Pressure mounts on German Finance Minister as auditors deem energy shield ‘unconstitutional’ –

Pressure mounts on German Finance Minister as auditors deem energy shield ‘unconstitutional’ –

Germany’s Federal Audit Office declared the government’s energy rescue package “unconstitutional” on Tuesday, adding to the repeated calls for Finance Minister Christian Lindner (FDP) to end the country’s debt-frenzy.

The Federal Government’s latest €200 billion investment offensive to shield its citizens and businesses from rising energy prices is proving a hard pill to swallow for FDP-Chief and – nominally – frugality champion Lindner, who is facing backlash from the conservative CDU and within his ranks.

The proposed energy rescue package is to be financed by a special fund, with loans to be taken out in the current year while payments are to be rolled out until 2024. It, therefore, poses, according to the Auditors, in essence, borrowing “in stock” and thus violating national budget rules.

“The proposed borrowing ‘in stock’ violates the constitutional principle of annuality”, the opinion of the Court of Auditors reads. Instead, it advocates for the rescue package to be financed with the normal federal budget without detours.

The proposed energy shield is the latest in a series of “extraordinary” investment packages forwarded by the coalition government and approved by Lindner since he took office in December last year.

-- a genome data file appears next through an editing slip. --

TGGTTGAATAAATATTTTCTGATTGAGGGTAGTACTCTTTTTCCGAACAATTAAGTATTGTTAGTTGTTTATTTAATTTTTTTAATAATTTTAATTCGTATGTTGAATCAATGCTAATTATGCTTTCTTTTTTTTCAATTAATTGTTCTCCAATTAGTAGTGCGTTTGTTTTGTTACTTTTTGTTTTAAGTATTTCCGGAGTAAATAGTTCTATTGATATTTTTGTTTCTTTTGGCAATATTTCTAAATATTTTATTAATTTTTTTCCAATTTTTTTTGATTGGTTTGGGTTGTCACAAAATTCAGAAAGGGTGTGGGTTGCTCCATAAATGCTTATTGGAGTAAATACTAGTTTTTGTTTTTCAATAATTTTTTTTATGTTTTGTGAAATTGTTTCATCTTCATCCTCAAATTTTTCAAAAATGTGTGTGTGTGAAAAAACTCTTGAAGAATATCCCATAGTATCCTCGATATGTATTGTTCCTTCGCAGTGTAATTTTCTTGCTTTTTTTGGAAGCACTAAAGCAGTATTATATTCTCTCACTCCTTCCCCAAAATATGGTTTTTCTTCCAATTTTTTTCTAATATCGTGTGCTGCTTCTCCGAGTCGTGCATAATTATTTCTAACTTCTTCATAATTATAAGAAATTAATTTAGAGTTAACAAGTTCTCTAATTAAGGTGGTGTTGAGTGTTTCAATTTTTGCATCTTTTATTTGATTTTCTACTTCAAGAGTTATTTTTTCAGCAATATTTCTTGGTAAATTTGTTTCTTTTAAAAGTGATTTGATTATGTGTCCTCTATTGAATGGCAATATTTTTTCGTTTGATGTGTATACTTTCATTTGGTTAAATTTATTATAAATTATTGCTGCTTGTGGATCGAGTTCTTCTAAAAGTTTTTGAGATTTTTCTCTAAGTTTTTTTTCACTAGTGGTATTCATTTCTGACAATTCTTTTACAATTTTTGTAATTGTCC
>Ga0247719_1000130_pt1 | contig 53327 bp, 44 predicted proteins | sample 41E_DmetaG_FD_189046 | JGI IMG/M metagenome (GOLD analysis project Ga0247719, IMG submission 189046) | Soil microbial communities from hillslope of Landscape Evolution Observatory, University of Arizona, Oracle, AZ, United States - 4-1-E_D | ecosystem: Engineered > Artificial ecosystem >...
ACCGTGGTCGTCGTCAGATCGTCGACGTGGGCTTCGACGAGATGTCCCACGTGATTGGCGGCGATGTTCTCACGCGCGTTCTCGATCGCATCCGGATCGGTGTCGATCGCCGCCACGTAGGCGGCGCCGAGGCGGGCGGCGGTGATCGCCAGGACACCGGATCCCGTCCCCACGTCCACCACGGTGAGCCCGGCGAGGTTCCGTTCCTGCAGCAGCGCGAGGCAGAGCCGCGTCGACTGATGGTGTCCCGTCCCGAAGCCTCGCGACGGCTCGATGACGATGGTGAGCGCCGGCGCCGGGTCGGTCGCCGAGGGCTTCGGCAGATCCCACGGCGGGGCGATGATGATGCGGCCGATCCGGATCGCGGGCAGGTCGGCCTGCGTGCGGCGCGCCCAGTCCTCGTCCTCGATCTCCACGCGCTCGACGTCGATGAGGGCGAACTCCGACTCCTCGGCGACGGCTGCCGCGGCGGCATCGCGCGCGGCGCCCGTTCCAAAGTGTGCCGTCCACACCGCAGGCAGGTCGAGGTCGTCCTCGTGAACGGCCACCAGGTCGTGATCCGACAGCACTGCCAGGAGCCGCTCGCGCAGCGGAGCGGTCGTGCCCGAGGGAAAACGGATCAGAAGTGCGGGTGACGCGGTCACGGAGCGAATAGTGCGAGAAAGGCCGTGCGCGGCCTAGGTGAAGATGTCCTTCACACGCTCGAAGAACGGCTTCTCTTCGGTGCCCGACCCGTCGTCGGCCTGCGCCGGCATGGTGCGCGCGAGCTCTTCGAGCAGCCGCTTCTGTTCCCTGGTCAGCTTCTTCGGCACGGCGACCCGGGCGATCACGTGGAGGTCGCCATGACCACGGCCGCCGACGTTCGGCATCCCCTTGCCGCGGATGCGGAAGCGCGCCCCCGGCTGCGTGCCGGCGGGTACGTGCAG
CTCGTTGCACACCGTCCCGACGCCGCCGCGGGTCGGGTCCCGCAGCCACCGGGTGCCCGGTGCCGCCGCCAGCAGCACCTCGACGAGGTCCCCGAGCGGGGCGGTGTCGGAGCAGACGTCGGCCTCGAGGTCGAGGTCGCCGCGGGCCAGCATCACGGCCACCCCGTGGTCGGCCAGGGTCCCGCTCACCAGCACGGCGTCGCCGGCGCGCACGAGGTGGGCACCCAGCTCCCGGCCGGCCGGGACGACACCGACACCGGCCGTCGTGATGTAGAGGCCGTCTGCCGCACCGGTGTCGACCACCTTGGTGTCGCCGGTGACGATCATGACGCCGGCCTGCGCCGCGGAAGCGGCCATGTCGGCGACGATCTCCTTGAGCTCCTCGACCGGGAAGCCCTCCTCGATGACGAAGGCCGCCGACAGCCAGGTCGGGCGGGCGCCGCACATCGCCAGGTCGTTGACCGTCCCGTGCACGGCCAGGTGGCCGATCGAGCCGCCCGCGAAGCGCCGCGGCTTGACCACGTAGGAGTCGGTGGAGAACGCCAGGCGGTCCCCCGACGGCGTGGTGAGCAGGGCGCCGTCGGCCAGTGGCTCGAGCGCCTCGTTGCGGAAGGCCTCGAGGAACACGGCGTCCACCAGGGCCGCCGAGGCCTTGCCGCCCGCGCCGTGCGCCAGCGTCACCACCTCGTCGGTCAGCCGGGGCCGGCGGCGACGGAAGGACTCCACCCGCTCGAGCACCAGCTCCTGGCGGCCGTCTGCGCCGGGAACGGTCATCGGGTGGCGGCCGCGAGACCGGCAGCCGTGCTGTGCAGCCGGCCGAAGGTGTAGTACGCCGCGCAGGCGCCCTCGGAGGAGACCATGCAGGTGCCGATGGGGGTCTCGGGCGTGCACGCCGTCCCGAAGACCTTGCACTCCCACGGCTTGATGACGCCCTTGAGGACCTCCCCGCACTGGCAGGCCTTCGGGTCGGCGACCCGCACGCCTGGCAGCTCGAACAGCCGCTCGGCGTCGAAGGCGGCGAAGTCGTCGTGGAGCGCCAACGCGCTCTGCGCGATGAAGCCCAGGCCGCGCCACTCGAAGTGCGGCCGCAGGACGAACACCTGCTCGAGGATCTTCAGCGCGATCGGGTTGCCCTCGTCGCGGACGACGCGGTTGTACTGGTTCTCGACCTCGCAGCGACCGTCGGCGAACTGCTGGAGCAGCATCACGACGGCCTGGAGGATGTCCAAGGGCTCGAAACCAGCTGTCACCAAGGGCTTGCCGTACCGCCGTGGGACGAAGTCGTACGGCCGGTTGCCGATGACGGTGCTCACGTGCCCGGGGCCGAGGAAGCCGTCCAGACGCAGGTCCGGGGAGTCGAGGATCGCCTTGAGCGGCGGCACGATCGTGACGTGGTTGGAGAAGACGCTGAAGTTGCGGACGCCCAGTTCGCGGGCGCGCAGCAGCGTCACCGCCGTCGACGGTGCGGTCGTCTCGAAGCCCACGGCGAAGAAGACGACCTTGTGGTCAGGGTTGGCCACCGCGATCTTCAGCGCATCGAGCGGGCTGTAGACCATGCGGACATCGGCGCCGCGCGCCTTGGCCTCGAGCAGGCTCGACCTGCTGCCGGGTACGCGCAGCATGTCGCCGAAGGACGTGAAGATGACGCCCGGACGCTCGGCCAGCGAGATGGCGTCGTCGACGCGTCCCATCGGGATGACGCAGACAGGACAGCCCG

The budgetary spokesman from the conservative CDU, Christian Haase, commented on the Federal Audit Office’s report saying, “we cannot go along with the traffic light [German coalition government] financing route. We cannot simply ignore the aspect of unconstitutionality”, the CDU-Parliamentarian told the Handelsblatt.

This, together with Scholz’s extraordinary € 100 billion defence fund following the Russian invasion of Ukraine and the post-COVID-19 bailout worth €60 billion, has marked a shift from Germany’s traditional reluctance to public spending.

The “debt brake” is featured in the German constitution and stipulates that annual borrowing shall not exceed 0.35% of nominal GDP.

Linder has long championed the principle as one of his priorities amid increasing calls from within the coalition to scrap it for as long as the numerous crises have the country in a chokehold.

(Martín Herrera Witzel |

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